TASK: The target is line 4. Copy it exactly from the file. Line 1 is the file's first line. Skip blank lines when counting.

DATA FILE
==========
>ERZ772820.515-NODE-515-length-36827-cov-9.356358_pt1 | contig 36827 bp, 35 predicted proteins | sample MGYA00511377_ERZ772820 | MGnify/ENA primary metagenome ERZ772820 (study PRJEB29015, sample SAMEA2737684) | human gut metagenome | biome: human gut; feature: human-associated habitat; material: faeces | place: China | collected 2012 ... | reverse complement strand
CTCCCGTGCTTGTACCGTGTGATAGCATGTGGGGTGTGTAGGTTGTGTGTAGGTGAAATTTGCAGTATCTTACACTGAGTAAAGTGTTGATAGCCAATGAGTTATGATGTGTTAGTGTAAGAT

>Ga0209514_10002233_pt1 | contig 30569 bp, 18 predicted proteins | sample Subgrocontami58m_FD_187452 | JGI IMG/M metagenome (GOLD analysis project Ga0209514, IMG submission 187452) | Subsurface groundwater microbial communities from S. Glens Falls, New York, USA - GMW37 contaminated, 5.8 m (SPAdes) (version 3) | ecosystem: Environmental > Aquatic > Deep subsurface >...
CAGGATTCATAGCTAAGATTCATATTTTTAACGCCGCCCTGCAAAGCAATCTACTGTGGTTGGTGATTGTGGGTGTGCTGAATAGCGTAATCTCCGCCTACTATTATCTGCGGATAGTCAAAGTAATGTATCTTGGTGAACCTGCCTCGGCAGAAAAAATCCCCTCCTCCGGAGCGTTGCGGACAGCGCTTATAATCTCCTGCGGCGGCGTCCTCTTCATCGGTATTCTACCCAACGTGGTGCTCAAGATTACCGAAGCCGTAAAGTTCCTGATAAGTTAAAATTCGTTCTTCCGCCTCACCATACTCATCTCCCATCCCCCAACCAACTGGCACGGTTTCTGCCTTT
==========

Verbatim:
CAGGATTCATAGCTAAGATTCATATTTTTAACGCCGCCCTGCAAAGCAATCTACTGTGGTTGGTGATTGTGGGTGTGCTGAATAGCGTAATCTCCGCCTACTATTATCTGCGGATAGTCAAAGTAATGTATCTTGGTGAACCTGCCTCGGCAGAAAAAATCCCCTCCTCCGGAGCGTTGCGGACAGCGCTTATAATCTCCTGCGGCGGCGTCCTCTTCATCGGTATTCTACCCAACGTGGTGCTCAAGATTACCGAAGCCGTAAAGTTCCTGATAAGTTAAAATTCGTTCTTCCGCCTCACCATACTCATCTCCCATCCCCCAACCAACTGGCACGGTTTCTGCCTTT